Shabbat Parashat Tetzaveh 5773
Ein Ayah: One Who Has Deep Things to Say about the Seemingly Trivial(condensed from Ein Ayah, Berachot 9:253)
Gemara: Bar Kappara would sell ideas for dinar coins.
Ein Ayah: A gold dinar coin is a small but important coin that includes many smaller currencies. So too did Bar Kappara’s ideas in general matters cover many different concepts, each of which was fit to teach something that had an impact in both spiritual and physical matters.
The idea of connecting simple sayings to great ideas of benefit is a talent that comes from a pure spirit, which is able to view and connect simple things to great concepts. Such a person is able to rejoice in whatever he is involved, for every discussion and every ostensibly lowly involvement will not prevent him from turning his attention to the sanctity of great thoughts. The fact that Bar Kappara was able to always make connections between simple speech and elements of life made him a happy person, as the pasuk says: “The heart of he who seeks Hashem will be happy” (Tehillim 105:3).
Reacting Promptly to Physical and Spiritual Needs
(condensed from Ein Ayah, Berachot 9:254)
Gemara: Before you get hungry, eat. Before you become thirsty, drink. When you first need to urinate, do so promptly.
Ein Ayah: It is appropriate for all people to “listen to the voice” of his internal feelings, as the Creator gave us these feelings to protect us from bad things and to lead us on the path of life. The idea of listening to internal signals applies to matters of the body and to matters of the spirit in a manner that there is overlap between the two of them.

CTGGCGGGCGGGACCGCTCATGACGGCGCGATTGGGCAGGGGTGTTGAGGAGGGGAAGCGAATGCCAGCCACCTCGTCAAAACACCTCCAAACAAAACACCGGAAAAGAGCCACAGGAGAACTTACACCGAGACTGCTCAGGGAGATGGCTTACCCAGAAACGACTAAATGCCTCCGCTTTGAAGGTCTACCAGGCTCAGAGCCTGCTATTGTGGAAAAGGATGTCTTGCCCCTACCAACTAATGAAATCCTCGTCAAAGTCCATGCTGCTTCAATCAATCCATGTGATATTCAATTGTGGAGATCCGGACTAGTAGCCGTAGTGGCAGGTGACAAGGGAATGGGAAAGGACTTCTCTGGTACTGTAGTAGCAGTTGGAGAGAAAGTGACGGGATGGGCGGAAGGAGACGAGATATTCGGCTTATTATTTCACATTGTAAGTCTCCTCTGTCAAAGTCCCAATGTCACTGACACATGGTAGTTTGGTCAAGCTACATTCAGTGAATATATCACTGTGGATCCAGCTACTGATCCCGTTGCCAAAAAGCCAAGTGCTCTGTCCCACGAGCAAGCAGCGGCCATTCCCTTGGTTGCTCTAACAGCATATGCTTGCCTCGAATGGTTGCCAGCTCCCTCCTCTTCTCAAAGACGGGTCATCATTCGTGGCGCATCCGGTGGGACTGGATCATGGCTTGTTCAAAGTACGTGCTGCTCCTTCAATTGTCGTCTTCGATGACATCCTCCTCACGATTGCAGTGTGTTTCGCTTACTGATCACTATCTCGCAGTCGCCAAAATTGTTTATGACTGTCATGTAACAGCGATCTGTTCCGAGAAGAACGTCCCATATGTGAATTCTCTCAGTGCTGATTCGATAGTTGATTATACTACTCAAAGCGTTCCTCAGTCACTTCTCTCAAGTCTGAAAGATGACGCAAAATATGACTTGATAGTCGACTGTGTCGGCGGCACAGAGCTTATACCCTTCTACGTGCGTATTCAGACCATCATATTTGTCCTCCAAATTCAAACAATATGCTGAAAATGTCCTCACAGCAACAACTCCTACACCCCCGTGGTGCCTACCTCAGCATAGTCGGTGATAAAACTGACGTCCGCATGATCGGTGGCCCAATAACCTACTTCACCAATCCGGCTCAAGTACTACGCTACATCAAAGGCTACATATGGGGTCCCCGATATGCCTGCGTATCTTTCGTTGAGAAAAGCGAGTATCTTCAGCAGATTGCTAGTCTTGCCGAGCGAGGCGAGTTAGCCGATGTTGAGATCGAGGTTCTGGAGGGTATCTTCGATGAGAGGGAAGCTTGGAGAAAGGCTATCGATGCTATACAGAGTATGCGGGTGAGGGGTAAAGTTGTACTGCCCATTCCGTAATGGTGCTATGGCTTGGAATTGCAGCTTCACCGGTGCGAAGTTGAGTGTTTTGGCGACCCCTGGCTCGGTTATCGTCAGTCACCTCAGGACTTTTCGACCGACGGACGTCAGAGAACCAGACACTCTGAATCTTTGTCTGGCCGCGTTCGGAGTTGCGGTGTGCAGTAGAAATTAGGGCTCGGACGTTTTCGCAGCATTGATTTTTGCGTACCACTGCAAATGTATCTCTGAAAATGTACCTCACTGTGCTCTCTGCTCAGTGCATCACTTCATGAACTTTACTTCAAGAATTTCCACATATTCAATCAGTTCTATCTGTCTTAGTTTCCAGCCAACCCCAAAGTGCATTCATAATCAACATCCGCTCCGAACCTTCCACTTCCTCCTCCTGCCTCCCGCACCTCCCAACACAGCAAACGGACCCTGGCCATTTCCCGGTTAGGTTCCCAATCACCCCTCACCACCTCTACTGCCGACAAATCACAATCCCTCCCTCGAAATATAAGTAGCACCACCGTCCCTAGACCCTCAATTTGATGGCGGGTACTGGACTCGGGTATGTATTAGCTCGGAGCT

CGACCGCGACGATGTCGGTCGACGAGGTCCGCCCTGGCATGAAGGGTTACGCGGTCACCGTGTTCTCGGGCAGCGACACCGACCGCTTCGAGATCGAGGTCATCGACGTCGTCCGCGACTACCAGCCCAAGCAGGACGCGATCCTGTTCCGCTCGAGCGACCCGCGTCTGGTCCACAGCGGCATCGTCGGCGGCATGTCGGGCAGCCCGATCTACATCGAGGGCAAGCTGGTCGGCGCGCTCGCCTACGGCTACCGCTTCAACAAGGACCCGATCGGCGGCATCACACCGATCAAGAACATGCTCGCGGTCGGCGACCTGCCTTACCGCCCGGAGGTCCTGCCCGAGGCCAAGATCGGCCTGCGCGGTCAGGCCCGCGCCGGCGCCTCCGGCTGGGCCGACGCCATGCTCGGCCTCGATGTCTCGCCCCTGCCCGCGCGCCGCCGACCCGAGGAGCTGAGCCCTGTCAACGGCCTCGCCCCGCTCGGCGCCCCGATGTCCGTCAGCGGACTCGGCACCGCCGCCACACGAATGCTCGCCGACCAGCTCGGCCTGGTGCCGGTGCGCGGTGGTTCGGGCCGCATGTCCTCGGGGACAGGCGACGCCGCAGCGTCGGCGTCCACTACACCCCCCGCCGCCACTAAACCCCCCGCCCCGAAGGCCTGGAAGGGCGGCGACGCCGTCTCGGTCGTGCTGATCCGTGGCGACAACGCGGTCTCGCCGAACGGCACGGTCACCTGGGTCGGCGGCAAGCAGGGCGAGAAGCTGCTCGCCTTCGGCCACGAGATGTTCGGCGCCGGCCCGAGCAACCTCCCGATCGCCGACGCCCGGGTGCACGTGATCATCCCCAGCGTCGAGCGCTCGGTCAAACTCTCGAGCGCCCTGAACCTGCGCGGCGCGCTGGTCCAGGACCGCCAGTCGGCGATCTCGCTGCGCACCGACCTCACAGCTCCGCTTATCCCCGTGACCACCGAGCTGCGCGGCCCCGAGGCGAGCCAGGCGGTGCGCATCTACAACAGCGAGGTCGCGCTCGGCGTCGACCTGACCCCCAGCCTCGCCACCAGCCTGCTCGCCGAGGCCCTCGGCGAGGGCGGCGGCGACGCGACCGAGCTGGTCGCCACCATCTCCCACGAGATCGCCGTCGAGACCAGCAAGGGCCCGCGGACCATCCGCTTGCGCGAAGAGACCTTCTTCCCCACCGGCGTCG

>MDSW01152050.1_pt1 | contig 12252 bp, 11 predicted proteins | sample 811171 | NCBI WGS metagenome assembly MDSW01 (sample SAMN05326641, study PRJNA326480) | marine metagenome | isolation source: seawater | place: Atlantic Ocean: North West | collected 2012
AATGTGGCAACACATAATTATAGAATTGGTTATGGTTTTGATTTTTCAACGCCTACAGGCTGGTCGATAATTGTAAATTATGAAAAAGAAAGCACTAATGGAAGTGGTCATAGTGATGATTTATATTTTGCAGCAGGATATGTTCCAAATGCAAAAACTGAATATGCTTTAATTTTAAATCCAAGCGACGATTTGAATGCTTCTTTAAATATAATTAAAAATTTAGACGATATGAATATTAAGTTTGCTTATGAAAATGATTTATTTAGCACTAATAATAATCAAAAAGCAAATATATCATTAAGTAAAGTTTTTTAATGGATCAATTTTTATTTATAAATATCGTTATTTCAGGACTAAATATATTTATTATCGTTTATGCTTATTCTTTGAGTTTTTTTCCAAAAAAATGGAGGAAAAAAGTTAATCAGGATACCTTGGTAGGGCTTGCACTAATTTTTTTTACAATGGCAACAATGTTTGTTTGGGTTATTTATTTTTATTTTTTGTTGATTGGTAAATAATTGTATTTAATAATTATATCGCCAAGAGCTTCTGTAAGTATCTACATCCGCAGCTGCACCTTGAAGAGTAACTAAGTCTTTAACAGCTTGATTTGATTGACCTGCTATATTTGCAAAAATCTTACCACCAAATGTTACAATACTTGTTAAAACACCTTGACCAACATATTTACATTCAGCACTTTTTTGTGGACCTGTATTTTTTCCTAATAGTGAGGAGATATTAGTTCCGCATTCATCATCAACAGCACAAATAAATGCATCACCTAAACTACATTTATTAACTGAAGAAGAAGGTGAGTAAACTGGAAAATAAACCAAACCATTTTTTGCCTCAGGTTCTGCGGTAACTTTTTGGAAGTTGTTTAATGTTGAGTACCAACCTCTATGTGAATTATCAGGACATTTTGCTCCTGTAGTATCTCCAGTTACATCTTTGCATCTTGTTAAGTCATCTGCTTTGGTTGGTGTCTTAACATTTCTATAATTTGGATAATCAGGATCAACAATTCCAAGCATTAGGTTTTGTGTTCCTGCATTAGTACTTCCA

Sometimes a person’s mind will be tuned in to matters that are of direct practical import, such as matters of practical halacha. This is hinted at in the Rabbis’ statement about eating when hungry, as bread can be a reference to halachic rulings (see Chagiga 14a). Other times a person will find himself drawn to matters of song and aggadic discussion, which bring a person to cling to Hashem and feel holy and pure feelings of love and fear of Hashem. That phenomenon is hinted at in the idea of thirst for water (ibid.). A person should leave time for each of these spiritual desires according to his internal feelings. The desire for a specific matter is a sign that the person is missing something in that area of spiritual involvement. This is included in what the Rabbis instructed to eat and drink when those feelings presented themselves.
Sometimes a person will feel a need to concentrate on an area in which he sinned, and he will have an urge to remove the element of sin that may have attached itself to him. He may then turn to prayer, supplication, and admittance of his wrongdoing. He should not delay such a feeling, to remove the bad and the spiritual waste from within him, to purify his spirit before his Maker with a feeling of spiritual strength. This is included in the instruction to remove the waste when one has an urge to do so.
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This edition of
Yechezkel Shraga Brachfeld
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Chayim HaCohen Kaplan